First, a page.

what you get here

This is not a blog which expresses instant opinions on current events. It rather uses incidents, books (old and new), links and papers as jumping-off points for some reflections about our social endeavours.
So old posts are as good as new! And lots of useful links!

Tuesday, May 17, 2011

laboratory of education and health change

Hats off to the mayor of sector 1 Bucharest! Thanks to the municipality scheme, we were able to pick up 2 bikes at 11.00 Sunday morning – completely free of charge – and cycle around in the delightful Harastroia park and lake in complete safety for 2 hours. Hopefully this scheme – which lasts until the autumn - will encourage more to take to their bikes.

As usual, England is currently the subject of mad scientist experimentation – in the 2 fields politicians most like to play around with – education and health.
A good case-study in economics and in the use and meaning of league-tables is given in an article in The London Review of Books which explores the apparent UK Coalition Government’s drive to emulate US policy toward universities ie customer payment and competition.
The data which appear, at first glance, to demonstrate the great strength of the US university system are revealed, on even the most rudimentary analysis, to demonstrate nothing of the kind. Measure for measure, US universities are manifestly not the ‘best of the best’. If value for money is the most important consideration, especially in an age of austerity, the American model might well be the last one that Britain should be emulating.
This analysis has serious implications for government policy. There is no evidence here that private sector competition drives up academic standards, but there is clear evidence that market competition drives up prices, since academic excellence apparently costs much more in the US than the UK. Why is this? It isn’t in fact difficult to see why the introduction of market pricing into a small cohort of elite universities will drive prices up, not down. Wherever a small and strictly limited supply of a highly desirable commodity – such as places at Harvard – is introduced into a genuinely open market, the wealthiest cohort in society will drive its price up to levels only they can afford. This is essentially what has been happening at the upper levels of the US university league since the income gap began to open up in the 1980s. For several decades, tuition fees have been rising at double, triple and even quadruple the rate of cost-of-living inflation, first at the most exclusive universities, and then throughout the private sector, so that there are now more than a hundred private colleges and universities in the US charging students at least $50,000 annually for fees, room and board.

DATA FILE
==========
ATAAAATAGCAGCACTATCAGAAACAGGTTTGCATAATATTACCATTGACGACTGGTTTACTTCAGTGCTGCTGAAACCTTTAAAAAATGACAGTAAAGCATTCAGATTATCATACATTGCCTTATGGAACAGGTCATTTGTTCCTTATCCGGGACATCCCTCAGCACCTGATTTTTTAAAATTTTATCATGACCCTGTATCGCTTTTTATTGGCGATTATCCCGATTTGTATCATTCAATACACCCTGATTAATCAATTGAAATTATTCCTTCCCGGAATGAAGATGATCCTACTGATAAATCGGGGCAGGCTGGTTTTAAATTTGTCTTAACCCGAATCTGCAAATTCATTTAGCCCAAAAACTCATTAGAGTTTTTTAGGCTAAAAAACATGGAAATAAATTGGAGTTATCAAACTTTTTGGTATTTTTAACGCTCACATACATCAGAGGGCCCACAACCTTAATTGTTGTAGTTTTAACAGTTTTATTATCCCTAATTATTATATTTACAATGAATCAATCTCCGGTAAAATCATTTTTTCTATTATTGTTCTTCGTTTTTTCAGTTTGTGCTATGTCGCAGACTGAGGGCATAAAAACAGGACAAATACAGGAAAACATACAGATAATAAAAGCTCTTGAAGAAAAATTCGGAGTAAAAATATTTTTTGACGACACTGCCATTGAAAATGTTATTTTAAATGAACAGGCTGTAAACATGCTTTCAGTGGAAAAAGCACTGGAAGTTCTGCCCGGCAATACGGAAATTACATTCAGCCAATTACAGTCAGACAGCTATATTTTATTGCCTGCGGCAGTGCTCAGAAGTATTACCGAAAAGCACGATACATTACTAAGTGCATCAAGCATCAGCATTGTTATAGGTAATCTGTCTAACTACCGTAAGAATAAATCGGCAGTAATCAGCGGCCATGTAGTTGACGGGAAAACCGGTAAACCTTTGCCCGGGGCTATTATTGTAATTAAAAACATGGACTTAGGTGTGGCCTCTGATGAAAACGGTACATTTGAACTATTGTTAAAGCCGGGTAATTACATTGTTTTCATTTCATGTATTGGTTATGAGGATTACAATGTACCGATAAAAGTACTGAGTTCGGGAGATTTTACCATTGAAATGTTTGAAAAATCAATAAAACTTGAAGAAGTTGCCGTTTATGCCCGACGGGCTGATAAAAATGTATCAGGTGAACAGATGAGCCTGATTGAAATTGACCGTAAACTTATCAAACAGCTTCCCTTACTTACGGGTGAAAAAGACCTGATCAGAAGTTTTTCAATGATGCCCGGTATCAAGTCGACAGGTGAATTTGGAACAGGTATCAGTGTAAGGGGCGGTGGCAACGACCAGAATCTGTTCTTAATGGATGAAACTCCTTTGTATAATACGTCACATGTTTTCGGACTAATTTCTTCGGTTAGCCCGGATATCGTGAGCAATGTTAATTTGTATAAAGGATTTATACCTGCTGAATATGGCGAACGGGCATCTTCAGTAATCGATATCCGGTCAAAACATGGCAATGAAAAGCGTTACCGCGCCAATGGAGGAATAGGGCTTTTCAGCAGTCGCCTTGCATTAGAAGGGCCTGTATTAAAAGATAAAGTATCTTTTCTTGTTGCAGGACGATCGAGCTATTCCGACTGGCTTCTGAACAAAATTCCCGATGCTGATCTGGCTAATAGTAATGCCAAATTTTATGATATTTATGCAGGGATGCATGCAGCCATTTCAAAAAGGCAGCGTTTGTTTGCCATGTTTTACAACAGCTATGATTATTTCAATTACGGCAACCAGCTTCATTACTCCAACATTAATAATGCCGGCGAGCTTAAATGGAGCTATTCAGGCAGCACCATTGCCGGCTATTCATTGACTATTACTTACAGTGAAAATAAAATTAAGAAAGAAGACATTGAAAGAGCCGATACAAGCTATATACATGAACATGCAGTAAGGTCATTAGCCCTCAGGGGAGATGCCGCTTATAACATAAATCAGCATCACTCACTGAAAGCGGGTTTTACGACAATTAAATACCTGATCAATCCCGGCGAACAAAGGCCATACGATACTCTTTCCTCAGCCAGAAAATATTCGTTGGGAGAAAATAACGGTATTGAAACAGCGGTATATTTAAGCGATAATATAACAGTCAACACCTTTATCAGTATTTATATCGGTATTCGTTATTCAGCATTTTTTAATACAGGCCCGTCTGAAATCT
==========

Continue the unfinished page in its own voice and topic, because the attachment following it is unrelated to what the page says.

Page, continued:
The introduction of competition drives down prices only in markets for commodities that can be readily produced. If a firm is producing things inefficiently, or skimming off too much profit, it can be undercut by more efficient methods of production or leaner business models. But there are some things which cannot be readily produced, and ancient universities are an excellent example. Oxford and Cambridge have a 600-year head start on their English rivals. Many of the advantages they enjoy are the product of their long histories: their architectural settings, their libraries and archives; their unique systems of tutorial teaching, collegiate organisation and self-government; and the academic prestige accumulated by two dozen generations of scholars, philosophers, scientists, poets and prime ministers. Their competitors cannot produce these things at any price, much less one that undercuts theirs. And because the ‘student experience’ they offer is one that many find uniquely attractive, they could, if freed from the constraints of government legislation, charge as high a price for this experience as the market would bear, without the risk of being undercut by anyone but each other.